Photo by Derek Davis

A pair of gulls rest on a rock at Back Cove. Herring gulls, now ubiquitous and probably the best-known gull on the Atlantic coast, became quite rare during the 19th century when they were hunted for their eggs and feathers. Buy this Photo

Photo by Ben McCanna

A non-breeding adult herring gull is ready for its closeup. Herring gulls take four years to fully reach adult plumage, and their appearance changes considerably during that time. Buy this Photo

Photo by Gregory Rec

A gull perches on a seaweed-covered rock near Nubble Light in York. Gulls are possibly the most difficult group of birds to identify. They have a long transition to adulthood – with juvenile, breeding and non-breeding plumages – and a habit of mating with different gull species and producing hybrids. Buy this Photo

Photo by Derek Davis

Gulls float around the docks of Custom House Wharf in Portland. Gulls live by the sea, but also along rivers, lakes, landfills, dumps and parking lots. Seagulls, birders will tell you, simply don’t exist. Buy this Photo

Photo by Shawn Patrick Ouellette

What’s more Maine than a gull in flight with a lobster boat in the background? This one is at Pine Point in Scarborough. Buy this Photo

Photo by Ben McCanna

A juvenile herring gull prepares to land on a rooftop in the Old Port. Gulls usually nest on the ground, but with humans around, will choose trees or even rooftops. Buy this Photo

Photo by Derek Davis

Gulls perch on top of buildings along Portland’s Custom House Wharf. Gulls have the reputation for being, well, walking garbage dumps. They eat just about anything, including carrion and the eggs and young of other birds. Buy this Photo

Photo by Shawn Patrick Ouellette

Gulls jockey for position in the parking lot at Pine Point after a visitor threw a treat out the window. It was caught by the gull in the center. Strangely, research in the United Kingdom showed herring gulls tend to prefer food already handled by humans. Buy this Photo

Photo by Ben McCanna

A gull flies past a waxing crescent moon. Gulls are smart. They drop hard-shelled mollusks onto rocks to break them open, follow plows in fields for freshly turned-up grubs and worms. They also will stand in a group and stamp their feet on the ground to imitate rainfall and trick earthworms to come to the surface, which they’ll then eat. Buy this Photo

Photo by Michele McDonald

Gulls would never win a popularity contest. Some people think they are greedy, polluting and aggressive. They do have a habit of eating garbage, and trying to grab any food you bring to the beach. In this 2017 photo, a gull pulls a bag from a garbage bin on Congress Street in Portland. Buy this Photo

Photo by Gregory Rec

Photographed with a slow shutter speed, which blurs its wings, a gull flies past rocks at Nubble Light in York. Although they are common, gulls are protected under the federal Migratory Bird Treaty Act, making it illegal to hunt, capture or kill them. The U.S. Fish and Wildlife Service and the U.S. Department of Agriculture can issue permits for dealing with nuisance gulls. Buy this Photo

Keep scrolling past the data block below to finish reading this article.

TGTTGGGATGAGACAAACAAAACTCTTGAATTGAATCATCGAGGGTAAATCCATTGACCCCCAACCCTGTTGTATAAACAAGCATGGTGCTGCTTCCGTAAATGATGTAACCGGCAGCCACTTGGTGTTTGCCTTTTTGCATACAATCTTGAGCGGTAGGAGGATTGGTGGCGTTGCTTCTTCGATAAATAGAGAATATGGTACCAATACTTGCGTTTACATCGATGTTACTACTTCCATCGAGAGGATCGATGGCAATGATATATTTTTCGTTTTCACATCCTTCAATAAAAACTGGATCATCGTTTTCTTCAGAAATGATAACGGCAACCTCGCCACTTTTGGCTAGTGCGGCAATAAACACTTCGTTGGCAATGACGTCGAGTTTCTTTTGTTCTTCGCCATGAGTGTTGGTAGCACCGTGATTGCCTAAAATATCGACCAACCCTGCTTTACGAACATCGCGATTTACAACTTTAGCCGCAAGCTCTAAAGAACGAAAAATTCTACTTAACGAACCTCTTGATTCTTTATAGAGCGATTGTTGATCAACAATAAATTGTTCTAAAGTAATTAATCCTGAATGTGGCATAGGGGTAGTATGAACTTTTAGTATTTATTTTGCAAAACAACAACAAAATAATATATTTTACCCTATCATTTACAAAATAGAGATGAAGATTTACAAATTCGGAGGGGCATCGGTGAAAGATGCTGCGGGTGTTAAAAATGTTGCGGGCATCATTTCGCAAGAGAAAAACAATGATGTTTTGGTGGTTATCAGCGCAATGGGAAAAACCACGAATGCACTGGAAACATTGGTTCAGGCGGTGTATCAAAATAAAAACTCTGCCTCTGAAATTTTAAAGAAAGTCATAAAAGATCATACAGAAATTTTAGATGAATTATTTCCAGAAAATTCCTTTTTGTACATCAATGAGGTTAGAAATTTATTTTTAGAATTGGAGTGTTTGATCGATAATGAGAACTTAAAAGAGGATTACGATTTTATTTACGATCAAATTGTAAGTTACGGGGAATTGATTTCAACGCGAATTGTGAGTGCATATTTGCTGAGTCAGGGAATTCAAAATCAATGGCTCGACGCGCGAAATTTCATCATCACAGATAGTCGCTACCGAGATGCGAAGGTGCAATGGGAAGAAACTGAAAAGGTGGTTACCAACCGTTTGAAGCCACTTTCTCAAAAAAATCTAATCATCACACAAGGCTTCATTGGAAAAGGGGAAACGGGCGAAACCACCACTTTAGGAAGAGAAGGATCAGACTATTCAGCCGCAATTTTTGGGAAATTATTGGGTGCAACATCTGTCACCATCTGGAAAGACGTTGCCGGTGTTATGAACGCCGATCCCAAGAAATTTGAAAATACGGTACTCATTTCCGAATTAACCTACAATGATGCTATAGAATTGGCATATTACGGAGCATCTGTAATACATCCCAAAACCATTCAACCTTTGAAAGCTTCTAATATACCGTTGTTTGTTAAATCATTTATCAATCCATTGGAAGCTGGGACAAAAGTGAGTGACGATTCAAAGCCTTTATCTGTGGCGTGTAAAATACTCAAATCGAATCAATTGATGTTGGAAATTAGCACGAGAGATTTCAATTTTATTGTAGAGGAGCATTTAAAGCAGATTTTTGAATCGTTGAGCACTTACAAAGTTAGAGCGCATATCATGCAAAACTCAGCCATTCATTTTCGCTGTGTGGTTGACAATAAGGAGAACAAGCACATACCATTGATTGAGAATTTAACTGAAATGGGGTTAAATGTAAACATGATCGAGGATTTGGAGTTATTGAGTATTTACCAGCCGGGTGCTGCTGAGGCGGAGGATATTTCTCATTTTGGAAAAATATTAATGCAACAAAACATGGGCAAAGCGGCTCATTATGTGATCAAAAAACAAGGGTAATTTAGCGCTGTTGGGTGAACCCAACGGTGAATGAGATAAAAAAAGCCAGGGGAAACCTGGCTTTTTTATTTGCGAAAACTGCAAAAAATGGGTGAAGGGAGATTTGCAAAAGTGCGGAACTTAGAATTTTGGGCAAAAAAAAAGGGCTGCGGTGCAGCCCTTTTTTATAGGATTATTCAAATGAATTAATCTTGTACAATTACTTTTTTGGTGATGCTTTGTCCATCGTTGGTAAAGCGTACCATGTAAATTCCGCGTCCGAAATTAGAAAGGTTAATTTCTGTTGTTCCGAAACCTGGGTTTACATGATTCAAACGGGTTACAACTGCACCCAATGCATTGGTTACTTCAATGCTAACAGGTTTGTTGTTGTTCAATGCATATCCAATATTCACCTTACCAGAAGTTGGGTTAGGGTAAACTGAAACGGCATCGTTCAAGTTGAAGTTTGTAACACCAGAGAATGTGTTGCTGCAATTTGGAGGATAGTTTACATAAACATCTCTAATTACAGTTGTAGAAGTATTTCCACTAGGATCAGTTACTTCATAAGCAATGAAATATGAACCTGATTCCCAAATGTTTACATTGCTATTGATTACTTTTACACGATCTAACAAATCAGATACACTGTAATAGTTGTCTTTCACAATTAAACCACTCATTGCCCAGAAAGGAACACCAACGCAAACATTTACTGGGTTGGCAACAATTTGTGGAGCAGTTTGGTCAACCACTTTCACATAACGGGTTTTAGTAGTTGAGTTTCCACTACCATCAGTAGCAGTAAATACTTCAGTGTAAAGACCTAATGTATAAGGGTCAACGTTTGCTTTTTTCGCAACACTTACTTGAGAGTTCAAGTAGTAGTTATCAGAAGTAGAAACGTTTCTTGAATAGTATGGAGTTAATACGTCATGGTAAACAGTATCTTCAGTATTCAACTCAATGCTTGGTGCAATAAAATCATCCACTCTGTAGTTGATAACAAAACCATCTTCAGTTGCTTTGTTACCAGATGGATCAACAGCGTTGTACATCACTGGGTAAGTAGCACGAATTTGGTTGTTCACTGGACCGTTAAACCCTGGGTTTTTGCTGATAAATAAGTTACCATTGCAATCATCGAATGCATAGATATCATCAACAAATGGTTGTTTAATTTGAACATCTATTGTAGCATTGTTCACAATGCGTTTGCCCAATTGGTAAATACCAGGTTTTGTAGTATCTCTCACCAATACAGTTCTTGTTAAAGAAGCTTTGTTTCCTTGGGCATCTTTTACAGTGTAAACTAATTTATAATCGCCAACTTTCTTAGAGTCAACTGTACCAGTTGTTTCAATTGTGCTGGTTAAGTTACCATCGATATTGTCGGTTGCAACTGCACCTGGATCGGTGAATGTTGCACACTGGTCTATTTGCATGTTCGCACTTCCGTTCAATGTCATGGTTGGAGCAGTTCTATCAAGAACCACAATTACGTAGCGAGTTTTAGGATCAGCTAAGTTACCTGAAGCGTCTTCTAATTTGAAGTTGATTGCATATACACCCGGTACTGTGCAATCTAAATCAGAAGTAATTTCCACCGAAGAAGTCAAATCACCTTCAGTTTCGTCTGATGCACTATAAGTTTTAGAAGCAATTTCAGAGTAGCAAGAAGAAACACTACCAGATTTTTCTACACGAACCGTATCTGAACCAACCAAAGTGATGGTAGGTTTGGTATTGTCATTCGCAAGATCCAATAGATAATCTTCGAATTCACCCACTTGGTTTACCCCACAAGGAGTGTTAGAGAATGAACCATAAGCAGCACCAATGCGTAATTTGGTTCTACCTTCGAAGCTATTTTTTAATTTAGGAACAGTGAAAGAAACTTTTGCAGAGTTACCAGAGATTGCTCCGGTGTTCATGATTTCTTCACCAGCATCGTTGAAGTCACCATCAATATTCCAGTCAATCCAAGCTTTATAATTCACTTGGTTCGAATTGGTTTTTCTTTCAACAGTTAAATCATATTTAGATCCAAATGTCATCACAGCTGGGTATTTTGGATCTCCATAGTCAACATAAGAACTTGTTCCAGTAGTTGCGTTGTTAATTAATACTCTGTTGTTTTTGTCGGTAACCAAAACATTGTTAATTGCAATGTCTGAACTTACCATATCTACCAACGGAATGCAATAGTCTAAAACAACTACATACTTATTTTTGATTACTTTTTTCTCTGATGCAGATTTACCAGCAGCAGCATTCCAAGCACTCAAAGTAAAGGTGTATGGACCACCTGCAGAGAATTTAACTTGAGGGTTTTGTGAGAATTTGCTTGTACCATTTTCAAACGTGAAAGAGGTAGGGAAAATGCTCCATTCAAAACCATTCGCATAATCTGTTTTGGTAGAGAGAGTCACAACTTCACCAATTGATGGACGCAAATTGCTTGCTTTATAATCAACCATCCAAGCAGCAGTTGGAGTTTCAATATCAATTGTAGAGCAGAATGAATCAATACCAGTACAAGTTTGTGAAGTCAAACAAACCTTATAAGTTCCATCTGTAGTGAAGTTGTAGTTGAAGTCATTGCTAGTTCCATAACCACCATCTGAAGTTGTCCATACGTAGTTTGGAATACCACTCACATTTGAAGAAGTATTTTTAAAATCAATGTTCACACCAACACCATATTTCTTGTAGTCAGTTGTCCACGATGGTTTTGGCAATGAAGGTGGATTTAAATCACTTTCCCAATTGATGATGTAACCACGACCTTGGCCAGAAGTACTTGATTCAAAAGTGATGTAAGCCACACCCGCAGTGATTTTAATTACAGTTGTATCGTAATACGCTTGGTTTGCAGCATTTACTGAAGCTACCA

Photo by Gregory Rec

A gull flies at Nubble Light in York. The California gull is the state bird of Utah, probably because the gulls ate hordes of crickets that were destroying crops in 1848, and “the people were saved,” according to the Utah State Library. Buy this Photo

Photo by Ben McCanna

A non-breeding adult herring gull makes its distinctive call. Herring gulls are noisy and have a complex repertoire for communication. Buy this Photo

Photo by Ben McCanna

A juvenile herring gull takes flight from the Maine State Pier in this 2016 photo.

Photo by Shawn Patrick Ouellette

A gull on a lamppost in Saco. Unlike most animals, gulls can drink both fresh and salt water. They have glands above their eyes designed to flush the salt from their systems through openings in their bills. Buy this Photo

Photo by Derek Davis

There is no such thing as a seagull. The correct term is gull. There’s even a twitter account @nosuchseagull. This gull is reflected in the water between Custom House Wharf and Portland Pier. Buy this Photo

Photo by Gregory Rec

A gull sits above a breaking wave at Nubble Light in York. In North America there are 23 species of gulls. They belong to the family Laridae, which also includes terns. Buy this Photo

Photo by Michele McDonald

Gulls are attentive parents, and usually mate for life. Both parents take turns incubating the eggs, and feeding and protecting their chicks. This nest was right off the trail on Monhegan Island. Buy this Photo

Photo by Michele McDonald

A gull flies over Ice Pond on Monhegan Island. Herring gulls have a lifespan of 30 or more years. In the late 19th century, sailors on the Brenton Reef Lightship recorded a particular bird they named Gull Dick. It returned every fall for over 20 years, and stayed for the winter. They would feed it a breakfast of boiled pork and fish. Gull Dick preferred the boiled pork. Buy this Photo


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